Later, the Trickster himself offers Neron a bargain to protect his ex-girlfriend's son and the rest of the Rogues Gallery. He asked for nothing for himself, for the same protection. Fortunately, he only later did the arithmetic for the son's age.
Another interesting story with Neron came involved, weirdly enough, Santa Claus. After he'd captured the entire JLA, Santa defeated Neron by giving him a Christmas present with no strings attached and asking for nothing in return, which violated his every rule of trade and contracts. This was just a bedtime story told by Plastic Man....
Another one had Neron approach Oracle with a deal - the restoration of her legs to be his historian. No soul-selling required, just record what was going to happen. She actually thought about it for awhile, but turned it down in the end, stating that if she did take it, she'd still be selling her soul either way. Neron quietly dropped the subject and left peacefully.
When Neron brought the Flash's Rogues Gallery back wrong Wally and his wife Linda made separate deals with Neron to set them right (since they were mindless killing machine far more evil and dangerous than the real Rogues were). Except instead of their souls, Neron asked each to give up their love for the other. Both agreed, and they split. (Un)fortunately, holding their love 'polluted' Neron, who began to treat the damned with kindness. He asked them to take back the bargain, and both refused (since neither one cared about the other, neither had any desire to get their love back). Ultimately the Neron begged them to take a new deal, taking back their love in return for him releasing any and all remaining hold on the Rogues.
A light-hearted parody. In the Hong Kong comic The World Of Lily Wong the hero worked for a deeply immoral advertising agency named Faust Associates whose logo was a devil.
The infamous Spider-Man arc One More Day involves Spider-Man allowing Mephisto, the Marvel Universe's version of Satan to save his Aunt May's life in exchange for undoing his marriage to the woman he loves, thus wiping away the last twenty years of his life. For numerous reasons (including the fact that if Mephisto was actually powerful enough to do this, the entire Marvel Universe would be screwed, since he'd use the power in far more evil ways than just wiping out Spidey's marriage), many Spider-Man fans consider this particular entry to be idiotic. Even Stan Lee disregards One More Day.
In a mild subversion, Mephisto doesn't bargain for Peter or Mary Jane's souls, and in fact tells them that he stopped making that deal ages ago. That's because the souls of those who made the ultimate sacrifice to save another suffer nobly for all eternity..."and really, where's the fun in that?"
The main character of Jack of Fables has been selling his soul to a series of devils since he was in his twenties, gaining another hundred years of life every time he does it. Unfortunately for him, Fables are immortal anyway, so he wasn't gaining anything from it.
Subverted in an early story arc of James Robinson's Starman for DC where a demonic poster stole the souls of whoever looked at it. The demon offered to return the souls of all he had taken if Starman, the Shade and Matt O'Dare gave up theirs. They agreed and the people were freed but they kept their souls because the demon stated that part of the rules in such bargains was that he couldn't keep a soul offered in a purely selfless act.
Sistah Spooky's backstory in Empowered is a subversion. The deal she cut when she was her high school's Butt Monkey was only for beauty, but her caseworker screwed up the paperwork and she got Fearsome Arcane Might as a bonus. (Her first plan was Bloody Vengeance on her Alpha Bitch tormentors, but the demon couldn't inflict harm on other clients of Hell — they'd all sold their souls for beauty already.)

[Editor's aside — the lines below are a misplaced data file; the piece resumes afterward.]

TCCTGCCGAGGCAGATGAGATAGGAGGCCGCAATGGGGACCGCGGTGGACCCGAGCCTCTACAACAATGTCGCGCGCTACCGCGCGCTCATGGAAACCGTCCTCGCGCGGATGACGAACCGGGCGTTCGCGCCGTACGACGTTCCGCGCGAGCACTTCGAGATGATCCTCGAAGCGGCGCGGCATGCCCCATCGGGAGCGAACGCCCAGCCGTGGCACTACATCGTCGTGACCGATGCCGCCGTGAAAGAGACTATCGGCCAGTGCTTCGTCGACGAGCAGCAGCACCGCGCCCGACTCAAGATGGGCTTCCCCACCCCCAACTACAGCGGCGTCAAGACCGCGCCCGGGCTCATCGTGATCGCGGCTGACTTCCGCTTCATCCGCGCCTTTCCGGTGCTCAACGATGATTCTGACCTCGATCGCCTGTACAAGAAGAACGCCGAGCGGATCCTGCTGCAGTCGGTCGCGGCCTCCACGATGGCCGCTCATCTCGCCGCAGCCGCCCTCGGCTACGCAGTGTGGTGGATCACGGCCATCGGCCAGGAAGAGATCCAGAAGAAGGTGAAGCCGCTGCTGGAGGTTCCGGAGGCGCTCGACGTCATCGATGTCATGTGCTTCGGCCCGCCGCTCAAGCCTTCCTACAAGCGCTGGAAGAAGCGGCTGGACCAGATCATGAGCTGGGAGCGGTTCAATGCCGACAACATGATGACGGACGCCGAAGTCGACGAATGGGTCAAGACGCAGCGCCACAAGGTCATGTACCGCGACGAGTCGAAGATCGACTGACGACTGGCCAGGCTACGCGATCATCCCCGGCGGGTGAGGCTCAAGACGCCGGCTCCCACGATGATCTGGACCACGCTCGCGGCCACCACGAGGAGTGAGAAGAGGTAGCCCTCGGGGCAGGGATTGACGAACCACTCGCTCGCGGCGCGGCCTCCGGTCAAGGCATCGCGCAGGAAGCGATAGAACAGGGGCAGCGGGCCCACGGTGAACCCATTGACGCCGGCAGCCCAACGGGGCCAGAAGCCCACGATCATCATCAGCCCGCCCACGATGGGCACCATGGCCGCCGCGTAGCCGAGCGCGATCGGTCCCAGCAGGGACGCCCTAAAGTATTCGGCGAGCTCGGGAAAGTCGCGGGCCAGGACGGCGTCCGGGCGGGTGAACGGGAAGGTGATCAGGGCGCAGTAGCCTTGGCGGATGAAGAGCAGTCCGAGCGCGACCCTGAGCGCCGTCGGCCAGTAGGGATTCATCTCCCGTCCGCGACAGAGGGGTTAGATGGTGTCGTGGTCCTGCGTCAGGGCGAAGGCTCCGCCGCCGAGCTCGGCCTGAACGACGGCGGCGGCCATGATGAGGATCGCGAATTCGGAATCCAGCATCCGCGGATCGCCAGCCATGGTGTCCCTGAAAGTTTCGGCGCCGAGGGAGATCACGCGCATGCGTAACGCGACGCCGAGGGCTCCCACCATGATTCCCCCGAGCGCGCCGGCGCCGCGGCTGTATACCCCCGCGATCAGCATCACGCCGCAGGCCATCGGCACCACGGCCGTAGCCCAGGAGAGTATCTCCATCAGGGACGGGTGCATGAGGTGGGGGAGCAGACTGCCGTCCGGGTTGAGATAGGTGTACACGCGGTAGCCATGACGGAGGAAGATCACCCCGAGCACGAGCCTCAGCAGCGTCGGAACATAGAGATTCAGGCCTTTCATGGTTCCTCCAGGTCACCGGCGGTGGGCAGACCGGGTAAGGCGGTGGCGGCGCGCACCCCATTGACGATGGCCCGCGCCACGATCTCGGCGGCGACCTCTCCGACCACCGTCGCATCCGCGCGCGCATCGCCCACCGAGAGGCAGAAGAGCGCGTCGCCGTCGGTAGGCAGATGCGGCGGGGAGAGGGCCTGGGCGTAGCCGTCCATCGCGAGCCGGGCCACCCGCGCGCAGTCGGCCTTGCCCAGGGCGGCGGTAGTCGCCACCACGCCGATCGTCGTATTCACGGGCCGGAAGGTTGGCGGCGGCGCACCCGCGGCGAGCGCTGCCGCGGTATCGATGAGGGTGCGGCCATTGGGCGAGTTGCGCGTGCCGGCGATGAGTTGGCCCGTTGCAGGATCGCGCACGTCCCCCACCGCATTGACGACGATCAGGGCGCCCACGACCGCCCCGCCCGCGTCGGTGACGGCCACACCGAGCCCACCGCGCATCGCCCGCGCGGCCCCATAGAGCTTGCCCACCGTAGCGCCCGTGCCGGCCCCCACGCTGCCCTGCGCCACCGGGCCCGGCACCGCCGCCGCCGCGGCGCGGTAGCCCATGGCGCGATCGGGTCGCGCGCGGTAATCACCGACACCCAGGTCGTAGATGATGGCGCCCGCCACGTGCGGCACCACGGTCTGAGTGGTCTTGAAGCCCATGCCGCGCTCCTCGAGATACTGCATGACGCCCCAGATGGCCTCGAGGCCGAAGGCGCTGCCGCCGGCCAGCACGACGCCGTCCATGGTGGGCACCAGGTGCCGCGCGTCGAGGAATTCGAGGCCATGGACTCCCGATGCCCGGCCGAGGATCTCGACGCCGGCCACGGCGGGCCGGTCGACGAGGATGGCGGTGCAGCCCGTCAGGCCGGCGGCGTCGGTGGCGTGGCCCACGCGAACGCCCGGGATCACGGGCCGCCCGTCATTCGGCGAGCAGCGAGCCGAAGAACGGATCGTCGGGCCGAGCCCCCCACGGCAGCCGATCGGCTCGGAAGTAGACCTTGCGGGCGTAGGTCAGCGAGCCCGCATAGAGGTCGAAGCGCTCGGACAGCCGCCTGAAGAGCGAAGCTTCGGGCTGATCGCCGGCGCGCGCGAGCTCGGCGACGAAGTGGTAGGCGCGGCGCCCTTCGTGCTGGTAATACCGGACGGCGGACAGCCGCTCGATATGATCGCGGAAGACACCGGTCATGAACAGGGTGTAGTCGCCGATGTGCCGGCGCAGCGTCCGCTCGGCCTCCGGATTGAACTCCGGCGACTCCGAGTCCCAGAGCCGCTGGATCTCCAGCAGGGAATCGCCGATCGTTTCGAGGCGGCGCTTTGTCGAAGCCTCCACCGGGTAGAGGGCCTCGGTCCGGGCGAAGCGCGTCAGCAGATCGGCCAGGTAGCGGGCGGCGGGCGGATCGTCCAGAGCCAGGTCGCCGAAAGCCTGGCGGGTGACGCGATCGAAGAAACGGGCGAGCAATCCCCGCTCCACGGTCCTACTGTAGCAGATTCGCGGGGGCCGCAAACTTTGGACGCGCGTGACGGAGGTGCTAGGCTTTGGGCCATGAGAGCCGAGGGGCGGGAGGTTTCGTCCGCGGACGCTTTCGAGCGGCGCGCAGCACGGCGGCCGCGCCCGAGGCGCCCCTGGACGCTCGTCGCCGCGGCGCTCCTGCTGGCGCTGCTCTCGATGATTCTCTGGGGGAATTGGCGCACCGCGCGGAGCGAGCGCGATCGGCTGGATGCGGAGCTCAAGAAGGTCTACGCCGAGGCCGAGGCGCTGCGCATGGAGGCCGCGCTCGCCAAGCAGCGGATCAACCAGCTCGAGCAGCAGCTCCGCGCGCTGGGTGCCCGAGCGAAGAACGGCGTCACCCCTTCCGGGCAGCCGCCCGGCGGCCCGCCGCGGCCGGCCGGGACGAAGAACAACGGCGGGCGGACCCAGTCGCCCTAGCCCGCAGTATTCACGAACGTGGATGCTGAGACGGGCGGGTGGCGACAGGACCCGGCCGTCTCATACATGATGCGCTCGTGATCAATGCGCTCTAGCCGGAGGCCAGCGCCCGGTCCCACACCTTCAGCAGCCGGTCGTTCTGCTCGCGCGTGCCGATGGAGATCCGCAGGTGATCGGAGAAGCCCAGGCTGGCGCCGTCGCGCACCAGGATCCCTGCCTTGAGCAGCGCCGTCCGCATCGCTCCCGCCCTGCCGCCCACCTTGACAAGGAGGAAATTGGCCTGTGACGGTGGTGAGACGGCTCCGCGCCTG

This comes back to bite her in the ass in the most tragic way imaginable. Her initial refusal to give back the powers is played for laughs, but later on the demon approaches her again when she is already near the Despair Event Horizon (thanks to her ex-lover Mind***'s death and her own impending dismemberment by Deathmonger) and reveals that he got into a lot of trouble because she wouldn't give her powers back, but that it's okay now, because now he's going to spend eternity torturing and violating his new toy, Mind*** in the most sadistically horrific ways imaginable. Whether he was telling the truth or just trying to push her buttons, it was a rather cruel way of making the point that one does not casually flip off Cthulhu.
A variant occurs in the Sleepwalker comics, where the demonic genie Mr. Jyn manifests on Earth by pretending to serve a human "master" and get back at those who wronged him, only to manipulate him into letting Mr. Jyn cause more and more mayhem until the demon is released in the process.
After Lex Luthor accidentally releases a demon from Hell named Saturn on Earth, the demon offers him a bargain... except it turns out it was really Superman in disguise, tricking Luthor into revealing where the Hell portal was located.
Saturn tries to get get Superman to break his no-killing vow (to morally break him down) by possessing an innocent girl, then telling the hero the only way to stop him from further ruining the World would be to kill her. However, Superman refuses, even if it means the two would be locked in eternal combat. It turns out that by refusing, Superman actually won a wish from the demon (the rules governing demons demanded it) and Superman uses it to return everything to normal.
Subverted in the Spider-Man comics in the 1990s by the Jason Macendale Hobgoblin, a B-list villain who had been struggling to increase his powers. During a demonic invasion of New York, Macendale seeks out the demons' leader and offers to trade his soul for power. In a ghoulishly ironic twist, the demon openly laughs at the idea, considering Macendale's soul to be too pitiful to be worth taking, but goes ahead and gives Macendale the power of a demon anyway, just for making him laugh. Macendale's additional power made him a more formidable opponent, even coming close to killing Spider-Man on a couple of occasions, but it also ended up making him go Ax-Crazy and turning him into a fanatical Knight Templar. Macendale wasn't exactly a Butt Monkey, but no matter what he tried to do to increase his powers, he just couldn't catch a break...